Sorry Richard, a lot of us still don't trust technology and I'll give you the reason why.
Normally you have a piece of new technology, let's say the computer. So you're changing from a written system to an automated system. How long has that taken to come about? Many years. We are now asked to accept new technology without question on a constantly changing basis which gives you little time to grasp the basics. I add that the cloud is not yet proven. So, Richard, with your valued pragmatic eye contact HMRC and put them right on MTD.

Thanks (4)
By Nick Graves
15th Feb 2018 11:53

I detested 'computer accounts' as they were simply unsuited to small businesses.

Then IRIS came along and I was an early-adopter as it clearly worked and saved hours.

It depends very much on the tech. A lot of it seems half-baked and disguised under a marketing word-salad, which is invariably counter-productive.

Less word-salad and more meat on the bone.

Thanks (2)
By dgilmour51
15th Feb 2018 12:13

Proven technology = pen and paper, proven process = double-entry book-keeping - and proven over a period of circa 600 years.
As I see it there are two drivers at play:
1. The sheer size/complexity/number of enterprises - necessitating huge book-keeping processes that need to be executed in a constrained timeline
2. the progenitor of the timeline constraint = tax cycle.
There is a place for automation to enable these in companies that are of a size - but for other (smaller) companies there is neither need nor benefit within their own context.
BUT HMRC is characterised by 1 above and every contributor is thereby co-opted as part of the overall enterprise and must be shoe-horned into their system one way or another.
On the basis that what most [of the s/ware vendors] mean by 'cloud' is some distributed/remote system for data Storage(-as-a-service) and/or Software(-as-a-service), it is only possible where the marginal cost/performance of comms-links are generally better than UK, as a whole, offers.
The gradual insinuation of HMRC control, ever deeper into companies processes is clearly the thin edge of a wedge that I'm not comfortable with - but, commercially, s/ware providers are on a roll as HMRC is doing the selling for them - selling? I don't think so ... its an enforced purchase.
Overturning 600 years of proven practice/culture should, imho, be something that is done with great care and forethought. What we are seeing is second-rate thinking (-about, not -through), incomplete and second-rate specification by a government organisation whose attachment to reality is, at best, questionable and therefore implementation that is necessarily unstable.

Thanks (3)
Dermot Hamblin
By Dermot Hamblin
16th Feb 2018 07:04

Adoption of tech always comes down to two points; does it save me time (improved workflows, benefit the client), does it make me money.
After this decision, then as Andy North states to make it work, you need a "Director of Getting Things Done" in any business.

I agree with Jon Jenkins, being asked to adopt the latest fandango, just because it is the latest fandango, is commercial madness.

Thanks (0)
By martinengland
22nd Feb 2018 11:14

This article has a good few points, but it is flawed.

The one sentence that hit the nail absolutely on the head was, “Asking accountants to implement your tool comes at the cost of fitting that tool into their workflow."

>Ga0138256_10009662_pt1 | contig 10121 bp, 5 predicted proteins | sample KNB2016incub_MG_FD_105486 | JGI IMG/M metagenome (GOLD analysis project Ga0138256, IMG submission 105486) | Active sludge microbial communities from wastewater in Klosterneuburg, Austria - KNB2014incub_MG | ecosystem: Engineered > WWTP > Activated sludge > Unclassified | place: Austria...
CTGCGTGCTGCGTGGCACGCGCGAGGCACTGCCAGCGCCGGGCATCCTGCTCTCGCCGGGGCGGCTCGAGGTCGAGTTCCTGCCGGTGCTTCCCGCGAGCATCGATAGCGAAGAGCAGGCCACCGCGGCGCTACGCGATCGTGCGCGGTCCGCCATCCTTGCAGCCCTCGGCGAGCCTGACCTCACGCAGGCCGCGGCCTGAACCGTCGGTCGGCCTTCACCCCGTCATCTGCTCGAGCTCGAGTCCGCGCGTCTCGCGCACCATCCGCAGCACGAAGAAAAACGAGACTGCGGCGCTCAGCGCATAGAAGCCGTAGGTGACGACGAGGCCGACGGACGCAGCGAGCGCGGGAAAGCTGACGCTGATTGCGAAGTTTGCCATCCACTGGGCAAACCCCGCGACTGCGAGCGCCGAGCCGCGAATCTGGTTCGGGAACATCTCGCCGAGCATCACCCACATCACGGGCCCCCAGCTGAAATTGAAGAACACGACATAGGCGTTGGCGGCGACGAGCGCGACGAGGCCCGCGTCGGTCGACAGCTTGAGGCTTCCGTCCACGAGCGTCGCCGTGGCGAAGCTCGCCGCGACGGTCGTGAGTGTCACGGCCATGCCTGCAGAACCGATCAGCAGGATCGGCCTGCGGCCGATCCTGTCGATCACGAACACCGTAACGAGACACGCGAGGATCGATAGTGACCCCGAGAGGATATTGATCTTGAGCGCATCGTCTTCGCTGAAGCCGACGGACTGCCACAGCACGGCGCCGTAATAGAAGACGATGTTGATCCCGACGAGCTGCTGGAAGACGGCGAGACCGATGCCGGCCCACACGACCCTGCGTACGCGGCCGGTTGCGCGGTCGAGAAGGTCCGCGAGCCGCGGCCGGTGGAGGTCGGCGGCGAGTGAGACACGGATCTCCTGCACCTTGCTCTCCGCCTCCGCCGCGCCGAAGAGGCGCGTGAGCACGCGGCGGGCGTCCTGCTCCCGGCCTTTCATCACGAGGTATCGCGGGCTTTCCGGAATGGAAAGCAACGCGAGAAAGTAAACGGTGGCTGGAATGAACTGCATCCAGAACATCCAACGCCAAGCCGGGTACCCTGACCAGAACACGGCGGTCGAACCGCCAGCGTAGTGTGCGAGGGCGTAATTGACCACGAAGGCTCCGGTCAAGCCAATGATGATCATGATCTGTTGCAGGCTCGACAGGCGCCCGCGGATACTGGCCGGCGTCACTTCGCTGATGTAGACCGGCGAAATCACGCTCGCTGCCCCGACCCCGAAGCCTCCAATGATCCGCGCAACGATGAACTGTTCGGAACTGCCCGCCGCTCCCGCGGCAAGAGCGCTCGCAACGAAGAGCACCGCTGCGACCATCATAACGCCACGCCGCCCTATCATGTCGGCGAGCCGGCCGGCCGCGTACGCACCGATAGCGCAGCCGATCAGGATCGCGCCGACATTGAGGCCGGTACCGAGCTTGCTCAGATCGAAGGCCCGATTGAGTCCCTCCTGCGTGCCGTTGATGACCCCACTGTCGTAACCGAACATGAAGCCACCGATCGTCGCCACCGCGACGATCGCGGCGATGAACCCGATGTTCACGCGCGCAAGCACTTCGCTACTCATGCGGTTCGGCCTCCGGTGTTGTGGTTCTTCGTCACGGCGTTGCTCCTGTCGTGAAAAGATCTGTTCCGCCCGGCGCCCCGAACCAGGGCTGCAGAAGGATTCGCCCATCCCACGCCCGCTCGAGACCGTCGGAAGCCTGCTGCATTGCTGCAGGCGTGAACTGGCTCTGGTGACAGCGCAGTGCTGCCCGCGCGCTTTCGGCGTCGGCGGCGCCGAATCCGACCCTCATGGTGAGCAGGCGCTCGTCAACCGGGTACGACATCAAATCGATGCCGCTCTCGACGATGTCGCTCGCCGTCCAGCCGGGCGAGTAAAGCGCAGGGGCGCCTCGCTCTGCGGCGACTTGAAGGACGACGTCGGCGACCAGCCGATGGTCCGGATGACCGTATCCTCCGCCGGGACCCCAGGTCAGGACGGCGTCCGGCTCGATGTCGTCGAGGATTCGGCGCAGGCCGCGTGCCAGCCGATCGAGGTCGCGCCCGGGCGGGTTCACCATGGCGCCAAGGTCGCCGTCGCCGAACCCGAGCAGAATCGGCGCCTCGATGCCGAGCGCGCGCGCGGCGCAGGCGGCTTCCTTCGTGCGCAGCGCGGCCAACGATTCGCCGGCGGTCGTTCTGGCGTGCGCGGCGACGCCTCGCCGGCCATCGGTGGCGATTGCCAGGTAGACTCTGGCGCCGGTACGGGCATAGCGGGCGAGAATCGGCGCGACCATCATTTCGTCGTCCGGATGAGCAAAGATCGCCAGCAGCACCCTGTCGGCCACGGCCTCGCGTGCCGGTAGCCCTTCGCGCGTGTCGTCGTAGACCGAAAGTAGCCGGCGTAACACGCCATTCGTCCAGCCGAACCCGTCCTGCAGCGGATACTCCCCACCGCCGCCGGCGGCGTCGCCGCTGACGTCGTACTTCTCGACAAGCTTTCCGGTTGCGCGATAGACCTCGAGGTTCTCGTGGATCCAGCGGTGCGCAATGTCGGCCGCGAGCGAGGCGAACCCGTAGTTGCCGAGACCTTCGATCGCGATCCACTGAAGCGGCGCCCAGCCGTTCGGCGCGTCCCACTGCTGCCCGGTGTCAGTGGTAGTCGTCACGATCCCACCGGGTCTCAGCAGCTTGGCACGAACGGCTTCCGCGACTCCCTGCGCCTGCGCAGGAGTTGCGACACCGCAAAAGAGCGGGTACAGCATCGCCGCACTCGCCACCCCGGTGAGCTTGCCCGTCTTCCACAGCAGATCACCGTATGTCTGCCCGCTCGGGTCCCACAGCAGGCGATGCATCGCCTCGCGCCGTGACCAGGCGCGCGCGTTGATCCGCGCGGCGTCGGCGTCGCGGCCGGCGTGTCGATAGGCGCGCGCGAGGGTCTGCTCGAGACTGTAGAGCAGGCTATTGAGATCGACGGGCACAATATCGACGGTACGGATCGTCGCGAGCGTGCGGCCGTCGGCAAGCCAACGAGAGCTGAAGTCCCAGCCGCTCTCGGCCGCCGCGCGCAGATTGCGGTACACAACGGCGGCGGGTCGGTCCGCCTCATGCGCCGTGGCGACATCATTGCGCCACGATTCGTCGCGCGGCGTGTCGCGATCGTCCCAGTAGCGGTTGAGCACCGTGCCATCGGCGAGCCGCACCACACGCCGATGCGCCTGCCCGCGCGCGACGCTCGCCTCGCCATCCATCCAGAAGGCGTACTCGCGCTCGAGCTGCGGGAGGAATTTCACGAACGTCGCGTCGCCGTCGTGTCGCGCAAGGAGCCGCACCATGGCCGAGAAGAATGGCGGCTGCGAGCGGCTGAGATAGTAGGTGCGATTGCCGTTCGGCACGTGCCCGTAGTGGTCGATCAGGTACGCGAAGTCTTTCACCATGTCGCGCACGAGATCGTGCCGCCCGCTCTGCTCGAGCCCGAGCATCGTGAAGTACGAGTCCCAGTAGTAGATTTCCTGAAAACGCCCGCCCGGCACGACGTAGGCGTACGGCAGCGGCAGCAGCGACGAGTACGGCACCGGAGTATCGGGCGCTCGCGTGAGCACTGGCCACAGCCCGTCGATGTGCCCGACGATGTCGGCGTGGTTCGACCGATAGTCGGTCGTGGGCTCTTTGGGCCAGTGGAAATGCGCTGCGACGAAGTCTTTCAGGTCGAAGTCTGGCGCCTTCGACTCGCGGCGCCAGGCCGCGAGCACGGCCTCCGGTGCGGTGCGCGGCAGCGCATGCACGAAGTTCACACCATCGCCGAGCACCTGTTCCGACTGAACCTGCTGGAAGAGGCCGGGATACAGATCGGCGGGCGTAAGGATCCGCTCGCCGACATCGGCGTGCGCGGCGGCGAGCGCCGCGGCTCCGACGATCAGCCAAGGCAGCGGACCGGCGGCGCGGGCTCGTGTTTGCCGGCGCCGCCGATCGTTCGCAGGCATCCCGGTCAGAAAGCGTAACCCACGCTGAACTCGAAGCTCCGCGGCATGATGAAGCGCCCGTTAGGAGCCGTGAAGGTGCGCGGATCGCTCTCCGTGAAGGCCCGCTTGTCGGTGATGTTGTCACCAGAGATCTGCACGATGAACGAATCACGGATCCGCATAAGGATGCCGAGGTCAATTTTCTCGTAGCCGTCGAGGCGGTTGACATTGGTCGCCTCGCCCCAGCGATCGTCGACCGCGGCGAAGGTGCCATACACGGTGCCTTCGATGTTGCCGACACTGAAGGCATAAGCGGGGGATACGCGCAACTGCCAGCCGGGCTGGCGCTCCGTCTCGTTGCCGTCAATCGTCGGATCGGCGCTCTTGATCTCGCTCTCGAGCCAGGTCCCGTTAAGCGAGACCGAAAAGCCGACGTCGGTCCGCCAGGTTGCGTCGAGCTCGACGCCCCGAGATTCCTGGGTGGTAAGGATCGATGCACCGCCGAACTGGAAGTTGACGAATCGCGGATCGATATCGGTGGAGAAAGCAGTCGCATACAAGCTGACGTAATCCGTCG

Hit the nail it does, but hit it hard enough it doesn't.

The correct question is, "Why the workflow is the way it is?"

Here's the answer.

The workflow is the way it is because it is the only way to achieve functional outcomes in spite of - in spite of! -
the best efforts of the software to impede the workflow required to achieve those functional outcomes. The software offered as a solution to part of the workflow typically ends up being the act of sabotage for the rest of the workflow. The only way to bridge the gap is... to print it out from one software and re-type it back into the next software.

Proof? Some of my purchase invoices need to be re-typed seven times to achieve all functional outcomes - from "time-stamping" the arrival of the document, to sharing it with remote authorisors, to controlling the payment batch, to paying it.

I think we need a new law, that no company is permitted to sell any software pertaining to data management or accountancy unless the majority of the board of directors of the vendor has been a qualified accountant for at least 10 years and has also been preparing basic prime books of entry of a limited company (public or private, but excluding sole traders and partnerships) for at least 4 of those 10 years. If we leave software to the IT people, no software will ever meet the blindingly obvious functional requirements of any enterprise more complex than a sole trader.

Large companies have the fat to fund a bloated and inefficient IT department and equally bloated and inefficient accounting departments. A large company thus has no vested interest to change itself: waste is affordable, so let's carry on wasting. So those of us in the Mittelstand are constantly being fleeced by either unaffordable big software that never delivers or apparently-affordable software whose compatibility with any existing workflow is so bad that it ends up being unaffordable because of all the additional hands we need to employ to type-out-type-back-in.

When I read websites of accounting software vendors, I generally find that the vendor hasn't understood that accounting software is a tool to a service provider, therefore the vendor appears to be careless with service strategy, lazy with service design and deny service transition.

Thanks (0)